Either way, if you are going to be using your Paradox application (the static reusable files) as well as temporary files (temporary tables, reports, queries, etc.), I recommend you also create a temporary folder for temporary files.
If you're developing a single-user application, it makes sense to put all the files in the same directory if you will never need to move the tables to a network directory. If you are developing what might become a multi-user application, consider separating the tables from the rest of the application and using an alias to refer to the tables. Using an alias gives you the ability to move your tables to a network directory later, if needed. Because Paradox doesn't search for a table, you must develop your application with tables in the current working directory or use an alias. Hard-coding table paths are usually a mistake because it then becomes more difficult to move the tables.
Here are the aliases I might create for a psychology desktop application:
PsychData - Contains all the table files and ONLY table files.
PsychApp - Contains the rest of the Paradox files that are static and reusable (forms, reports, queries, libraries, etc.)
PsychWork - Temporary folder I also use as my working directory and is where I try out new tables, queries, forms, and reports. When something temporary becomes static and reusable, I move it to the PsychApp alias.
For convenience, I would probably use the following filesystem structure at least initially:
If I need to move my data, I just grab the PsychWork folder. If all this turns into a multi-user application, I can then move the \My Documents\PsychWork\Data\ folder onto the network and redefine the alias to point to it.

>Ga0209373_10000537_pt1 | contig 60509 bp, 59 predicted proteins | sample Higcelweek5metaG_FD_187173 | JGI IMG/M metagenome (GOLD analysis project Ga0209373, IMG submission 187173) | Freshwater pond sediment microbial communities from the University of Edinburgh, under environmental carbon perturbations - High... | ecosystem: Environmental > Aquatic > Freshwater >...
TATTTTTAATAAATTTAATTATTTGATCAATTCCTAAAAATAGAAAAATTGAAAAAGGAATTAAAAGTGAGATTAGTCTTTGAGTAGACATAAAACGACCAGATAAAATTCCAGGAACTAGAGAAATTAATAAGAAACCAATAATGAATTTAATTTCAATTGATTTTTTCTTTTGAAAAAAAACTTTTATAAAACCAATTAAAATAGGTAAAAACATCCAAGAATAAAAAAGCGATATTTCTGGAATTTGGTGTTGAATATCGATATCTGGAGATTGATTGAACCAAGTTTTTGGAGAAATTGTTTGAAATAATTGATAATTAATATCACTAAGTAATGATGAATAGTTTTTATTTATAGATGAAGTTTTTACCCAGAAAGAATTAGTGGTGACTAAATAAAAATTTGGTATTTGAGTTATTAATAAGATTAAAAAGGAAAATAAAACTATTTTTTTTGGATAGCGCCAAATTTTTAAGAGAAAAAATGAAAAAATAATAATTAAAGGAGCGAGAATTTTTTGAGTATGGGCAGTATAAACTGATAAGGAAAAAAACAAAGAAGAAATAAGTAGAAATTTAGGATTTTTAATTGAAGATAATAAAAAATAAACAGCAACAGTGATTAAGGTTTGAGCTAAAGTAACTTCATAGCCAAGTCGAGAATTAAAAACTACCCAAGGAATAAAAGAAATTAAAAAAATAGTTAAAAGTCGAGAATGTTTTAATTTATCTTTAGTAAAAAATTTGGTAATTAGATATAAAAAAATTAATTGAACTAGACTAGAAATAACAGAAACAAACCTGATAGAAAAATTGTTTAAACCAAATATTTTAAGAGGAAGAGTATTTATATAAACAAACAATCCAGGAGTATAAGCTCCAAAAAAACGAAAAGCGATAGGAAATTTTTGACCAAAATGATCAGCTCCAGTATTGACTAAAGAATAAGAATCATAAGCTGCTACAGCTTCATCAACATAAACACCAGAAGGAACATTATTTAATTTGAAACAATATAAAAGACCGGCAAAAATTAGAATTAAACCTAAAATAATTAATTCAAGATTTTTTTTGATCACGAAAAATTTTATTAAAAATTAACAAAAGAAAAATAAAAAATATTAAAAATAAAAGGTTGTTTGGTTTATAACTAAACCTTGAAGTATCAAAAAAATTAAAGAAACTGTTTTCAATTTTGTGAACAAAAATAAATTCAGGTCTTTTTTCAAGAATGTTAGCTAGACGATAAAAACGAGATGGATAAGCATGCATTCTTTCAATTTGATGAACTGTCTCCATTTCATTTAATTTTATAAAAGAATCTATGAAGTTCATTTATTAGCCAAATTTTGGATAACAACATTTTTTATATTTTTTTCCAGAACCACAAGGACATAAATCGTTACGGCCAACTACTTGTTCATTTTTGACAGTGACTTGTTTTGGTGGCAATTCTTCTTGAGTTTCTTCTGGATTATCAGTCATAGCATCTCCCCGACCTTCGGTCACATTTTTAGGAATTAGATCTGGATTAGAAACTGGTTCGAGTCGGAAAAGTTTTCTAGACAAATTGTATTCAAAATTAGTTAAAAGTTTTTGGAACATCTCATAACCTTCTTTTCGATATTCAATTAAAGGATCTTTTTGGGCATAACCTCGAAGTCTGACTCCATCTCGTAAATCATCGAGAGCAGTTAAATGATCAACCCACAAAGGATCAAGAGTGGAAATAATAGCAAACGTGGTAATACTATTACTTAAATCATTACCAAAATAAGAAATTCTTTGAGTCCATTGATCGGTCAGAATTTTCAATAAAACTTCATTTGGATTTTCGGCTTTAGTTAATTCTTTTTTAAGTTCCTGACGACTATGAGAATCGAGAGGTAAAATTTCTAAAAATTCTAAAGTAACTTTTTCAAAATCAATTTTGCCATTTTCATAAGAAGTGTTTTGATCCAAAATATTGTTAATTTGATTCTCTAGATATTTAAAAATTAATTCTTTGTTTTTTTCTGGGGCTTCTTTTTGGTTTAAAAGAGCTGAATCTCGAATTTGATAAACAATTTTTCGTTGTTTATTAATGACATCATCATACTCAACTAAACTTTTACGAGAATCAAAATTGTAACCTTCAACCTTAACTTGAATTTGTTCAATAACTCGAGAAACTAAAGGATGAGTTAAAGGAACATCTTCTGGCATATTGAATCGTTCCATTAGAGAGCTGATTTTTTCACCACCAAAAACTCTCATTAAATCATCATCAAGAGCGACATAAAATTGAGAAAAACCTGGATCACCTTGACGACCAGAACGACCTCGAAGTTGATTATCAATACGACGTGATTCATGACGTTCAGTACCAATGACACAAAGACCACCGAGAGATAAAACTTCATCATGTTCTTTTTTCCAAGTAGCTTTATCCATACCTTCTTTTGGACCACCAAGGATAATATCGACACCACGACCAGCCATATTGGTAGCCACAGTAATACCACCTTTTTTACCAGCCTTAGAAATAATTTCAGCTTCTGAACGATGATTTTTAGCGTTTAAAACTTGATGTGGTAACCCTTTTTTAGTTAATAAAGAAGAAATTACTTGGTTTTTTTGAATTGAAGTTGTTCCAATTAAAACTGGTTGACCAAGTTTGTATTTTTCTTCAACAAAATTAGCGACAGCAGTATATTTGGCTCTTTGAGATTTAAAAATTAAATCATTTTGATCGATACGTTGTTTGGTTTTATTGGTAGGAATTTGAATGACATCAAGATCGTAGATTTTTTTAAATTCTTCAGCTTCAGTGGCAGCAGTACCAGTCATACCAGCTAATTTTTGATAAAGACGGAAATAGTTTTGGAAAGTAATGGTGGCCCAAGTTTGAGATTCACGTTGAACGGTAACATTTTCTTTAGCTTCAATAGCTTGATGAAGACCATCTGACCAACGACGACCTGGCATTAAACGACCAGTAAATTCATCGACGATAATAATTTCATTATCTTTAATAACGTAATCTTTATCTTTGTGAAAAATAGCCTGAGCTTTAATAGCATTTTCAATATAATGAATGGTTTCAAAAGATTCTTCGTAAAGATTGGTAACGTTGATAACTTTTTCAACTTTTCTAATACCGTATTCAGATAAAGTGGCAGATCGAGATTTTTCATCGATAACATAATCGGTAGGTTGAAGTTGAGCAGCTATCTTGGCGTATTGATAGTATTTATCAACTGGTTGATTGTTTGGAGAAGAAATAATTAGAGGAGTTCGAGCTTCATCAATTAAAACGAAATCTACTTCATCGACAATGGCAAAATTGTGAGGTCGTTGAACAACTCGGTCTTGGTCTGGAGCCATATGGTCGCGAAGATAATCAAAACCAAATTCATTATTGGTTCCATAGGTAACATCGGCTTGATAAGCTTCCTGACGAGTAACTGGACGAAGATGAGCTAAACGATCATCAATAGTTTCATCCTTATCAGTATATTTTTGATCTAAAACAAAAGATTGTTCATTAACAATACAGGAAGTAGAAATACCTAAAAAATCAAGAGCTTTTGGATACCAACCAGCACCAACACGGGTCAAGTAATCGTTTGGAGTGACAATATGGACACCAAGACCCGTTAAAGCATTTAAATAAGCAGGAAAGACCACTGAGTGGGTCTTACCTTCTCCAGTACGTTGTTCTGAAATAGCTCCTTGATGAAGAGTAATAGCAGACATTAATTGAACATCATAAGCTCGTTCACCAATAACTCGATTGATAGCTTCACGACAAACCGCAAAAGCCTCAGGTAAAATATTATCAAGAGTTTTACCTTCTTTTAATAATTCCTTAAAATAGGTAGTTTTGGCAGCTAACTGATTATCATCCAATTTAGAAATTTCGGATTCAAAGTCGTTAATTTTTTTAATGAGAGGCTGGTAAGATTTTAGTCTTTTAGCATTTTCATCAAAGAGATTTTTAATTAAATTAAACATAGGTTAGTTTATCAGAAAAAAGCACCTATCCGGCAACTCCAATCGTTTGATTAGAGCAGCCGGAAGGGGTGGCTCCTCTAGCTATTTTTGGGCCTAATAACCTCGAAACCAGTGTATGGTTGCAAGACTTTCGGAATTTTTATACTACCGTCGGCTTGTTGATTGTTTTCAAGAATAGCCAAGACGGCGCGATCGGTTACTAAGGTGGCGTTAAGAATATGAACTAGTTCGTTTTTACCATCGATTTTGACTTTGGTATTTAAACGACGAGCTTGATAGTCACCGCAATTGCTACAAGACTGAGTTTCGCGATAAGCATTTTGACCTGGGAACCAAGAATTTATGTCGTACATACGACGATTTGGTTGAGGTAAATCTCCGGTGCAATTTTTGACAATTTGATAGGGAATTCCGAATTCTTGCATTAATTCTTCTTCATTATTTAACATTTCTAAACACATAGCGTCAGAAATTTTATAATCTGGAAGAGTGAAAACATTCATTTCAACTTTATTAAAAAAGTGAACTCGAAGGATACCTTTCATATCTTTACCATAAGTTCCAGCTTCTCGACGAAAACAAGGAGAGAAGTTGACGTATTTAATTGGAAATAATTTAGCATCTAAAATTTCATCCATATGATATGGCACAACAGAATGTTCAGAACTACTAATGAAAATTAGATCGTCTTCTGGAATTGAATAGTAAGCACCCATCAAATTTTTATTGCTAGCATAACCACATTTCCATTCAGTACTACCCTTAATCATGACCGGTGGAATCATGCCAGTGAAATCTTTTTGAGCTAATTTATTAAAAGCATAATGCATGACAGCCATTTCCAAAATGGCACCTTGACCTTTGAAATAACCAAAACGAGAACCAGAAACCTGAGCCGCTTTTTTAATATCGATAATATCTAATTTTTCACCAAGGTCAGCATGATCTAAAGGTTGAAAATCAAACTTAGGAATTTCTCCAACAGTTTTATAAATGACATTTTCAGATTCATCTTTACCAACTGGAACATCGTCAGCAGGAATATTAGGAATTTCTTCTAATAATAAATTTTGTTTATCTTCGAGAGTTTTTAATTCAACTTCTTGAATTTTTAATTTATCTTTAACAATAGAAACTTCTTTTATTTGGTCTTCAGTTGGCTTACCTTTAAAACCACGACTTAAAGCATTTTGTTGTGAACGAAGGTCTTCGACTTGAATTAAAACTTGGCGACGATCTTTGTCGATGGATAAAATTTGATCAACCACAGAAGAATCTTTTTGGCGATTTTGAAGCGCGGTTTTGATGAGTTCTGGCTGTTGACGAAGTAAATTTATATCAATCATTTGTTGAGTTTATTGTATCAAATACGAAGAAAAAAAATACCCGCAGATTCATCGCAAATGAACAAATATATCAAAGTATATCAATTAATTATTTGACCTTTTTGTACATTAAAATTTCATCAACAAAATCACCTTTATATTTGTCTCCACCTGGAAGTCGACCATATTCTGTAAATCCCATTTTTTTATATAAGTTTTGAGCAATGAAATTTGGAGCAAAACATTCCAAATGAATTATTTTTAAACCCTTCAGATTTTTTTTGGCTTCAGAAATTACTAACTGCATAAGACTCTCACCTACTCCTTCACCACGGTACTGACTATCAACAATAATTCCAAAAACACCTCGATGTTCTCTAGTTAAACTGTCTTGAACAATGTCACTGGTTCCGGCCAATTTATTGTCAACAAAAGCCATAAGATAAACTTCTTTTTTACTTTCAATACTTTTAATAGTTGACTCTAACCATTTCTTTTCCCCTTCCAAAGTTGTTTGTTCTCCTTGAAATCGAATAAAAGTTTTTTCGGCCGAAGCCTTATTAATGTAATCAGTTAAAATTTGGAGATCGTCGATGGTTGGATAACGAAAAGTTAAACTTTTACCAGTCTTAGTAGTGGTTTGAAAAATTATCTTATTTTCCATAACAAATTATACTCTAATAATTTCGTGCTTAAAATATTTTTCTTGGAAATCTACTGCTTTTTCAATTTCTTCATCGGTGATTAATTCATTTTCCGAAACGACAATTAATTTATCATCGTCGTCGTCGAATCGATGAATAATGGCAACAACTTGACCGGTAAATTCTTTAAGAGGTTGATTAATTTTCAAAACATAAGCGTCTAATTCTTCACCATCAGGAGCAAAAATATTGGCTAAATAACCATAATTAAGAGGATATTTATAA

Tip: Put your tables in a directory different from the one that contains the forms, reports, and libraries. Use an alias to refer to the tables. This makes your application instantly a network-compatible application by making the tables relocatable. When you install the application onsite, you simply have to ask where to put the data and where to put the application. The application can be local or Demo Fileswork. Place the data files where they need to be, and change the alias path. If you eventually want to move your data onto a SQL server, then you will have less code to rewrite.
When you create a standard alias (see Figure 2), you can use one of these driver types:
PARADOX Paradox, for .DB tables
DBASE dBASE and FoxPro, for .DBF tables
ASCIIDRV ASCII text, for .TXT tables
Figure 2: Alias Manager showing a standard alias
The Alias Manager available within Paradox by selecting Tools | Alias Manager only allows you to configure the path attribute of a standard alias. To configure the other settings (for example, for a Paradox driver), you use the BDE Administrator. With a standard Paradox installation, the BDE Administrator is available in your computer's Control.
Advanced Concept: The Paradox Driver Settings
Figure 3 shows the BDE Administrator displaying the Paradox driver settings.
Figure 3: Paradox driver settings in the BDE Administrator
The following table lists the settings of the Paradox driver. For other driver settings, refer to the BDE Administrator help.
Internal version number of the Paradox driver.
Type of server to which this driver helps you connect. Can be SERVER (SQL server) or FILE (standard, file-based server).
The directory location of the Paradox network control file PDOXUSRS.NET. The active NET DIR parameter is stored in the Paradox section of the BDE configuration file and has precedence over any other NET DIR parameters that may be stored in older 16-bit configuration files, or in the System Init section of the current configuration file, or in the Registry. These other NET DIR entries will have no effect. To access a Paradox table on a network drive, the active NET DIR parameter in the Paradox section of the BDE configuration file must point to a network drive and folder in common to all users.
Language driver used to determine table sort order and character set. [available drivers]. US default: 'ascii' ANSI (DBWINUS0)